This is remedied according to the invention in the following manner:

From measurements of the standing wave ratio at various frequencies at one open end of the corner when the other end is correctly terminated, it can be shown that the residual discontinuity is equivalent to the eect of connecting in series with the guide at the angle 7 a series resonant circuit consisting of a small capacitor and a small inductor. These are equivalent in effect to a parallel resonant circuit of negative elements connected in shunt to the guide at thc angle 7.

In accordance with the principles explained above, a compensating positive inductance and a compensating positive capacitance are provided in shunt at this point. One way of doing this is to insert a diaphragm 8 projecting intovthe guide normally from the centre of the plate 3, that is, in the plane of symmetry of the corner, anda screw 9 which projects into the guide throughone of-.the sides having the larger dimension a. The screw should be on a straight line joining the corner 7 to the centre of the plate 3, and should be centred half way between the corner 7 and the edge of the diaphragm 8. The diaphragm 8 provides the compensating inductance, and the amount of projection should be proportioned so that the inductance introduced in shunt across the guide is equal to the equivalent negative inductance introduced by the corner. The screw 9 introduces the compensating shunt capacitance, and should be adjusted to neutralise the negative capacitance introduced by the corner.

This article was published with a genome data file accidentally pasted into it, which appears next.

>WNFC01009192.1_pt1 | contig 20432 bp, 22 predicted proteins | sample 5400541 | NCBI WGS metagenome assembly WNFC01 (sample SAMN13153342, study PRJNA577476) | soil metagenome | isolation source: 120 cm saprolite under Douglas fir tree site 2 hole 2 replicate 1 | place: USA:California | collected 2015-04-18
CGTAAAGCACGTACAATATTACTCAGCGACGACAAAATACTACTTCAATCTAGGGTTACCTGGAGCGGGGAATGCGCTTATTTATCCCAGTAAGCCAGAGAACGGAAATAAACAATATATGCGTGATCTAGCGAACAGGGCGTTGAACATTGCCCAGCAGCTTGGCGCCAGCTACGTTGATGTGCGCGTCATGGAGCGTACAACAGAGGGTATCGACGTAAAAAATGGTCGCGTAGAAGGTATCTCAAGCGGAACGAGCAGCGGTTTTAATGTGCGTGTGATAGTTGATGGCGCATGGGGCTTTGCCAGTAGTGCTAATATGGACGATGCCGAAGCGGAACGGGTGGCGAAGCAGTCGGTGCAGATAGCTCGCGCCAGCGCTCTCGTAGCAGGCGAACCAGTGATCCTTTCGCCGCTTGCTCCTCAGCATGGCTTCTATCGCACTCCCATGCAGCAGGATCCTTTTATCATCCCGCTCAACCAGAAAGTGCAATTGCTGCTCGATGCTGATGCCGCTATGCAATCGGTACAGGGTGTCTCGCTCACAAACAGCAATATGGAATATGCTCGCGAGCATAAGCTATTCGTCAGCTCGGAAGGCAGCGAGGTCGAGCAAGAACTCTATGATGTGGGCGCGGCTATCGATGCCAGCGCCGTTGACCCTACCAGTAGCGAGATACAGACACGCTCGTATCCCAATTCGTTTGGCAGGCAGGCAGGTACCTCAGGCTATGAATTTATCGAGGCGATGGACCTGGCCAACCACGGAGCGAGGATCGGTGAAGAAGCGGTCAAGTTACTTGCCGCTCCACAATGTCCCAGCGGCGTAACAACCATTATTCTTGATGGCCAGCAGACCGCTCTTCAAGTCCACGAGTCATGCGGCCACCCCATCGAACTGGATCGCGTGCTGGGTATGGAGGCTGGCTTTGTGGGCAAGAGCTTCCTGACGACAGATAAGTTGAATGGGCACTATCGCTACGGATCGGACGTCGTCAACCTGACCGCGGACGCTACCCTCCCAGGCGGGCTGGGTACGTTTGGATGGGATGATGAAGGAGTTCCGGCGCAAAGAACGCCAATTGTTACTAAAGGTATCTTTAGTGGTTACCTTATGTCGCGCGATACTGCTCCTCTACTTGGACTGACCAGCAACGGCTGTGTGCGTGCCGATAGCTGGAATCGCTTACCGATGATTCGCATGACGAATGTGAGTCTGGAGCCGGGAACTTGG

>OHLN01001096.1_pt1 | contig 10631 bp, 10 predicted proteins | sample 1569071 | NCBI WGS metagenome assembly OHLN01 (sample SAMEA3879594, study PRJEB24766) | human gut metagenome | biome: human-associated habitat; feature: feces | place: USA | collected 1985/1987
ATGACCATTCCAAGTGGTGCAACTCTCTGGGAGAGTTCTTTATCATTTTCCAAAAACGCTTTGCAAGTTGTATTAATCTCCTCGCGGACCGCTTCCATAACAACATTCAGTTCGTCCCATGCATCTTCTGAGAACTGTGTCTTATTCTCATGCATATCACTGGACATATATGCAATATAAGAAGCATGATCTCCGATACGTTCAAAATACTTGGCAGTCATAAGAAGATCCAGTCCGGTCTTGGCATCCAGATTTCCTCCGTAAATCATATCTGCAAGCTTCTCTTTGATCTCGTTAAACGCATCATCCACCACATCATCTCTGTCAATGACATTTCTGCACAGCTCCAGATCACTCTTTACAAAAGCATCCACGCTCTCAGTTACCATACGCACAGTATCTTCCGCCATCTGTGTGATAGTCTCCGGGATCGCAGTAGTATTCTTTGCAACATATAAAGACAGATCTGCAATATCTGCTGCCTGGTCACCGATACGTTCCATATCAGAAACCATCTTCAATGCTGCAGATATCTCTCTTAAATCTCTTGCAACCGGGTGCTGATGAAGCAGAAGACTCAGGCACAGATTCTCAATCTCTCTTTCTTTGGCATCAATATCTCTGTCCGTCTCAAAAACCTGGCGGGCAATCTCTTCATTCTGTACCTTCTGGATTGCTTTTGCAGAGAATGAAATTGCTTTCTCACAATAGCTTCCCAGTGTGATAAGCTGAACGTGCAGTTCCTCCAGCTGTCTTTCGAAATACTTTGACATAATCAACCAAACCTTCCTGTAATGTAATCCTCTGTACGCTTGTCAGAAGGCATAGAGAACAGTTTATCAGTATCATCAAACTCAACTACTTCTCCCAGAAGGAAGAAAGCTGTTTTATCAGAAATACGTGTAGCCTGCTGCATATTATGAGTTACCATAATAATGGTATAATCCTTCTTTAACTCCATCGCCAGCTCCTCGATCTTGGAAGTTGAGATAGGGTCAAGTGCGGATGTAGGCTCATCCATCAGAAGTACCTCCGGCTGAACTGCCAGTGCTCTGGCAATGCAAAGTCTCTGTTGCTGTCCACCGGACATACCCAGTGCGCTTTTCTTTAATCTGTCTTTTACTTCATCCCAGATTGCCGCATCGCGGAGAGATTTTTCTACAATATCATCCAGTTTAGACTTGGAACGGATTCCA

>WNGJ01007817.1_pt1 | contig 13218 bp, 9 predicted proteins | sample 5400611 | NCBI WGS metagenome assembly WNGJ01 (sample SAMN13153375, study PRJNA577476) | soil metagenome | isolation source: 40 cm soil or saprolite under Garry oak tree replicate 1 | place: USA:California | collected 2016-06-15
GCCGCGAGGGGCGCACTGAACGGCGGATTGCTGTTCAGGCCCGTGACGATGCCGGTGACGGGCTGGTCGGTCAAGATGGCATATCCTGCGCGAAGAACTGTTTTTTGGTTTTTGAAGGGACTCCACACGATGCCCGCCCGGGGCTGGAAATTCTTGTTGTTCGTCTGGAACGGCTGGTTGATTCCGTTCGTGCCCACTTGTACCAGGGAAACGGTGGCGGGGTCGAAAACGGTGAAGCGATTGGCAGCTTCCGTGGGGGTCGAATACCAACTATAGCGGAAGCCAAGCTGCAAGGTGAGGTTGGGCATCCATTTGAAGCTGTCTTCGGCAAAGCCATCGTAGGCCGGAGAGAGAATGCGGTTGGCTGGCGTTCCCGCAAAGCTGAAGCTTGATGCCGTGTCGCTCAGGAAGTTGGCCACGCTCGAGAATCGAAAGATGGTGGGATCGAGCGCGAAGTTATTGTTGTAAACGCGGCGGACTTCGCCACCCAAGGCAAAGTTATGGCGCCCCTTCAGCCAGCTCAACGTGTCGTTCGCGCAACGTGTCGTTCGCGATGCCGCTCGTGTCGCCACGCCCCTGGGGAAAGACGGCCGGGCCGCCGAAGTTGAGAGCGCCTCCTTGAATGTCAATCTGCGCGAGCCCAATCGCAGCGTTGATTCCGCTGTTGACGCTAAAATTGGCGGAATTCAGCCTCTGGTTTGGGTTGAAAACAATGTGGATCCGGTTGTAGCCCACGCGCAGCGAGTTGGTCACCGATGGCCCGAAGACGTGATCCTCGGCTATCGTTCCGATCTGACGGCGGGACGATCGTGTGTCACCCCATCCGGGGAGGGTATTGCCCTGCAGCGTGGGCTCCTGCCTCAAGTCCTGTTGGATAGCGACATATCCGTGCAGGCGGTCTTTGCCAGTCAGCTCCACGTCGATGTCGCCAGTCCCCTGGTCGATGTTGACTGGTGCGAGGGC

The diaphragm 8 could, if desired, be inserted from the angle 7, but the position of this angle is in practice rather ill defined, so that the amount of projection of the diaphragm is more dicult to x.

According to a variation of this arrangement, the'diaphragm 8 may be omitted, and the requisite amount'of shunt inductance may be provided by increasing the depth ofthe outer angle. This may be done so that the total negative inductance effectively introduced at the corner in shunt with the guide is just reduced to zero. The screw 9 should be located in this case half way between the corner 7V and the plate 3, and will be adjusted, as before, to compensate the negative capacitance.